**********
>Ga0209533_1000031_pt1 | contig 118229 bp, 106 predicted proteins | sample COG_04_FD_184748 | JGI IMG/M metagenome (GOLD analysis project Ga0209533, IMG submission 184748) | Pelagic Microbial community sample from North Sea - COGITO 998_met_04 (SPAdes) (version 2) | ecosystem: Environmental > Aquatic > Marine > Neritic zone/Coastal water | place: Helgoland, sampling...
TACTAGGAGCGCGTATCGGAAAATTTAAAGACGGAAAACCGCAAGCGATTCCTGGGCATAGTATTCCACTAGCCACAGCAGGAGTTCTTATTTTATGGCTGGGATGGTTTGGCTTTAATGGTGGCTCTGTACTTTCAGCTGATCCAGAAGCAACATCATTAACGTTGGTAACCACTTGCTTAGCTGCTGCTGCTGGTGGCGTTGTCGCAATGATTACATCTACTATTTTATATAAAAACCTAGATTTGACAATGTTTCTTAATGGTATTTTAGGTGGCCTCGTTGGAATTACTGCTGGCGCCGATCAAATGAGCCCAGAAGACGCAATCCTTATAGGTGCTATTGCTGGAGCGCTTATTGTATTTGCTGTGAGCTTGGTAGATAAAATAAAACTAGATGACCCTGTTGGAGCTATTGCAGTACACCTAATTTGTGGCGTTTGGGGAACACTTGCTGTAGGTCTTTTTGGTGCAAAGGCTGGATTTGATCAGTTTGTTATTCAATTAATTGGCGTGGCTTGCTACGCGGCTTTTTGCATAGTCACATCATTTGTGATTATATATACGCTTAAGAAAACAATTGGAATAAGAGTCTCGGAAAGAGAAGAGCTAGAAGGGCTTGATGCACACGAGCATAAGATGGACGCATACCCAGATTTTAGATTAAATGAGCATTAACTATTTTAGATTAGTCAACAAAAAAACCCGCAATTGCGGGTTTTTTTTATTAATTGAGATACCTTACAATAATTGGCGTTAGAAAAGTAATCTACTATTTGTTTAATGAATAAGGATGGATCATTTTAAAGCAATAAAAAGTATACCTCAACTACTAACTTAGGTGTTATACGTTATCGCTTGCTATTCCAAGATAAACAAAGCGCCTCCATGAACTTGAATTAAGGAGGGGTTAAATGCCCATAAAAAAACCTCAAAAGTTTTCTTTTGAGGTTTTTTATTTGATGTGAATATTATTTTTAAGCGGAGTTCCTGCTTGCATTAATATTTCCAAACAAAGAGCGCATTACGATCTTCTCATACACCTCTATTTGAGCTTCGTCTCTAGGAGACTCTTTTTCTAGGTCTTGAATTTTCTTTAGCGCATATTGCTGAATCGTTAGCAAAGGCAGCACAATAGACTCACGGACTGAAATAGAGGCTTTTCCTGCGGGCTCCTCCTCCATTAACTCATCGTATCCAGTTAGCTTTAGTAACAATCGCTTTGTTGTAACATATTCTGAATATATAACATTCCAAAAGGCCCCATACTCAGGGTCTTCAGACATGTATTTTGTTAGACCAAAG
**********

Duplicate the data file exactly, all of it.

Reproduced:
>Ga0209533_1000031_pt1 | contig 118229 bp, 106 predicted proteins | sample COG_04_FD_184748 | JGI IMG/M metagenome (GOLD analysis project Ga0209533, IMG submission 184748) | Pelagic Microbial community sample from North Sea - COGITO 998_met_04 (SPAdes) (version 2) | ecosystem: Environmental > Aquatic > Marine > Neritic zone/Coastal water | place: Helgoland, sampling...
TACTAGGAGCGCGTATCGGAAAATTTAAAGACGGAAAACCGCAAGCGATTCCTGGGCATAGTATTCCACTAGCCACAGCAGGAGTTCTTATTTTATGGCTGGGATGGTTTGGCTTTAATGGTGGCTCTGTACTTTCAGCTGATCCAGAAGCAACATCATTAACGTTGGTAACCACTTGCTTAGCTGCTGCTGCTGGTGGCGTTGTCGCAATGATTACATCTACTATTTTATATAAAAACCTAGATTTGACAATGTTTCTTAATGGTATTTTAGGTGGCCTCGTTGGAATTACTGCTGGCGCCGATCAAATGAGCCCAGAAGACGCAATCCTTATAGGTGCTATTGCTGGAGCGCTTATTGTATTTGCTGTGAGCTTGGTAGATAAAATAAAACTAGATGACCCTGTTGGAGCTATTGCAGTACACCTAATTTGTGGCGTTTGGGGAACACTTGCTGTAGGTCTTTTTGGTGCAAAGGCTGGATTTGATCAGTTTGTTATTCAATTAATTGGCGTGGCTTGCTACGCGGCTTTTTGCATAGTCACATCATTTGTGATTATATATACGCTTAAGAAAACAATTGGAATAAGAGTCTCGGAAAGAGAAGAGCTAGAAGGGCTTGATGCACACGAGCATAAGATGGACGCATACCCAGATTTTAGATTAAATGAGCATTAACTATTTTAGATTAGTCAACAAAAAAACCCGCAATTGCGGGTTTTTTTTATTAATTGAGATACCTTACAATAATTGGCGTTAGAAAAGTAATCTACTATTTGTTTAATGAATAAGGATGGATCATTTTAAAGCAATAAAAAGTATACCTCAACTACTAACTTAGGTGTTATACGTTATCGCTTGCTATTCCAAGATAAACAAAGCGCCTCCATGAACTTGAATTAAGGAGGGGTTAAATGCCCATAAAAAAACCTCAAAAGTTTTCTTTTGAGGTTTTTTATTTGATGTGAATATTATTTTTAAGCGGAGTTCCTGCTTGCATTAATATTTCCAAACAAAGAGCGCATTACGATCTTCTCATACACCTCTATTTGAGCTTCGTCTCTAGGAGACTCTTTTTCTAGGTCTTGAATTTTCTTTAGCGCATATTGCTGAATCGTTAGCAAAGGCAGCACAATAGACTCACGGACTGAAATAGAGGCTTTTCCTGCGGGCTCCTCCTCCATTAACTCATCGTATCCAGTTAGCTTTAGTAACAATCGCTTTGTTGTAACATATTCTGAATATATAACATTCCAAAAGGCCCCATACTCAGGGTCTTCAGACATGTATTTTGTTAGACCAAAG